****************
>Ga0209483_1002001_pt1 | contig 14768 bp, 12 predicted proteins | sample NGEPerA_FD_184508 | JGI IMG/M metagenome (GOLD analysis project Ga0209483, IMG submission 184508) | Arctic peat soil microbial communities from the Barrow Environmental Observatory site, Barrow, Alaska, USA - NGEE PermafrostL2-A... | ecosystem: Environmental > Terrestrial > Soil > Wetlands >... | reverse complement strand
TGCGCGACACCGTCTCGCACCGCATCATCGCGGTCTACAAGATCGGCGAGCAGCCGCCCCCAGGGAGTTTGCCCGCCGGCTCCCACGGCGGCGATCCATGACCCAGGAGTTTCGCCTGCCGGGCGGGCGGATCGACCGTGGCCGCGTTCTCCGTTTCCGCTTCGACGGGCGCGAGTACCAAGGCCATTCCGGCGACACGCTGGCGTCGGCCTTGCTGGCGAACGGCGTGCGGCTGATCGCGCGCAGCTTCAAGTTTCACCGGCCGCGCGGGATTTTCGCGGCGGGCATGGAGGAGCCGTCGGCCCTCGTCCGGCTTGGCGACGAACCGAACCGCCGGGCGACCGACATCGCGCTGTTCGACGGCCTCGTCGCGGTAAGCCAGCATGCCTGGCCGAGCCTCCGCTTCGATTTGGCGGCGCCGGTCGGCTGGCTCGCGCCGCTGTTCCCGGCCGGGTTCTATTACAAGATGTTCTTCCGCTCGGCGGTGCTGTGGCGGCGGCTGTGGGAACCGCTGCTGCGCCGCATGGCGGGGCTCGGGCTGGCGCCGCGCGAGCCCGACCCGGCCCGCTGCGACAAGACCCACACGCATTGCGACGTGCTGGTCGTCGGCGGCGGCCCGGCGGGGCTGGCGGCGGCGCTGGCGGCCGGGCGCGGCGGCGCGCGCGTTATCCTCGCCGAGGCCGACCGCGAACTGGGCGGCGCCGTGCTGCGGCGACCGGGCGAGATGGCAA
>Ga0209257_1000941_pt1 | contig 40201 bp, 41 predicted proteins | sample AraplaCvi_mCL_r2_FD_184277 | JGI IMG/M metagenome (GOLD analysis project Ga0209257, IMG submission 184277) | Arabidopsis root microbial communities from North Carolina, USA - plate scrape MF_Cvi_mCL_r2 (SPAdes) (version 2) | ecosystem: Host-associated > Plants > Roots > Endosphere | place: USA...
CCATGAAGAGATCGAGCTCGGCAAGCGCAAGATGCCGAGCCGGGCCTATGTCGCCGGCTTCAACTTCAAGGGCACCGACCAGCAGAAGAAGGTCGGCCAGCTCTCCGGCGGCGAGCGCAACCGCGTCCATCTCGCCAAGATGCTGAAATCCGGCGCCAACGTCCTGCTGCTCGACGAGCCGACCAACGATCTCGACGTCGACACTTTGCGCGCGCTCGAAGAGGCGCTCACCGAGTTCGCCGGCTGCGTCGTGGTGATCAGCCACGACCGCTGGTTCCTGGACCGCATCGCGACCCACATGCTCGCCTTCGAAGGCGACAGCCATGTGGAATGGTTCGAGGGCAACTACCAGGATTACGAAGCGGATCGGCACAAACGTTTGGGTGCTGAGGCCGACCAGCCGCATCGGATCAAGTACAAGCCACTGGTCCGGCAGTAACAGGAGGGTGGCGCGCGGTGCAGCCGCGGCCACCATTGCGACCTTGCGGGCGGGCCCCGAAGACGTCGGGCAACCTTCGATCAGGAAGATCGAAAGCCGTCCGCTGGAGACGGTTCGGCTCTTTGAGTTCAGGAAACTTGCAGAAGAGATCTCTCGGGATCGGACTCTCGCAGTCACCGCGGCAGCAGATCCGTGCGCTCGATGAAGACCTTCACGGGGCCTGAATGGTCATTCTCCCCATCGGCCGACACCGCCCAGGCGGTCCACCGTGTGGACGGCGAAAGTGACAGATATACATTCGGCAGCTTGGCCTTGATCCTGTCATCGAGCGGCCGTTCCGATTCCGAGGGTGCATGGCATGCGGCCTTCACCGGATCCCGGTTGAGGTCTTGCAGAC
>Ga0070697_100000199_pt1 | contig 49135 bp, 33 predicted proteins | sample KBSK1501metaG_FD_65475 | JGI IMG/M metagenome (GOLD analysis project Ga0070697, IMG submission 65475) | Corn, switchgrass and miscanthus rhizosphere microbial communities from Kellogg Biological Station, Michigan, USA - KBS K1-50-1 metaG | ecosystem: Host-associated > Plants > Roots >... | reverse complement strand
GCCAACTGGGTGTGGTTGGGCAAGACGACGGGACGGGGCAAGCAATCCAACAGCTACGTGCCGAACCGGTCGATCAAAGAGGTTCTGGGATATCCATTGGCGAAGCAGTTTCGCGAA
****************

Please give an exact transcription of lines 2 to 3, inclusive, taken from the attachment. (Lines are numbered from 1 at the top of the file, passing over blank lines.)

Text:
TGCGCGACACCGTCTCGCACCGCATCATCGCGGTCTACAAGATCGGCGAGCAGCCGCCCCCAGGGAGTTTGCCCGCCGGCTCCCACGGCGGCGATCCATGACCCAGGAGTTTCGCCTGCCGGGCGGGCGGATCGACCGTGGCCGCGTTCTCCGTTTCCGCTTCGACGGGCGCGAGTACCAAGGCCATTCCGGCGACACGCTGGCGTCGGCCTTGCTGGCGAACGGCGTGCGGCTGATCGCGCGCAGCTTCAAGTTTCACCGGCCGCGCGGGATTTTCGCGGCGGGCATGGAGGAGCCGTCGGCCCTCGTCCGGCTTGGCGACGAACCGAACCGCCGGGCGACCGACATCGCGCTGTTCGACGGCCTCGTCGCGGTAAGCCAGCATGCCTGGCCGAGCCTCCGCTTCGATTTGGCGGCGCCGGTCGGCTGGCTCGCGCCGCTGTTCCCGGCCGGGTTCTATTACAAGATGTTCTTCCGCTCGGCGGTGCTGTGGCGGCGGCTGTGGGAACCGCTGCTGCGCCGCATGGCGGGGCTCGGGCTGGCGCCGCGCGAGCCCGACCCGGCCCGCTGCGACAAGACCCACACGCATTGCGACGTGCTGGTCGTCGGCGGCGGCCCGGCGGGGCTGGCGGCGGCGCTGGCGGCCGGGCGCGGCGGCGCGCGCGTTATCCTCGCCGAGGCCGACCGCGAACTGGGCGGCGCCGTGCTGCGGCGACCGGGCGAGATGGCAA
>Ga0209257_1000941_pt1 | contig 40201 bp, 41 predicted proteins | sample AraplaCvi_mCL_r2_FD_184277 | JGI IMG/M metagenome (GOLD analysis project Ga0209257, IMG submission 184277) | Arabidopsis root microbial communities from North Carolina, USA - plate scrape MF_Cvi_mCL_r2 (SPAdes) (version 2) | ecosystem: Host-associated > Plants > Roots > Endosphere | place: USA...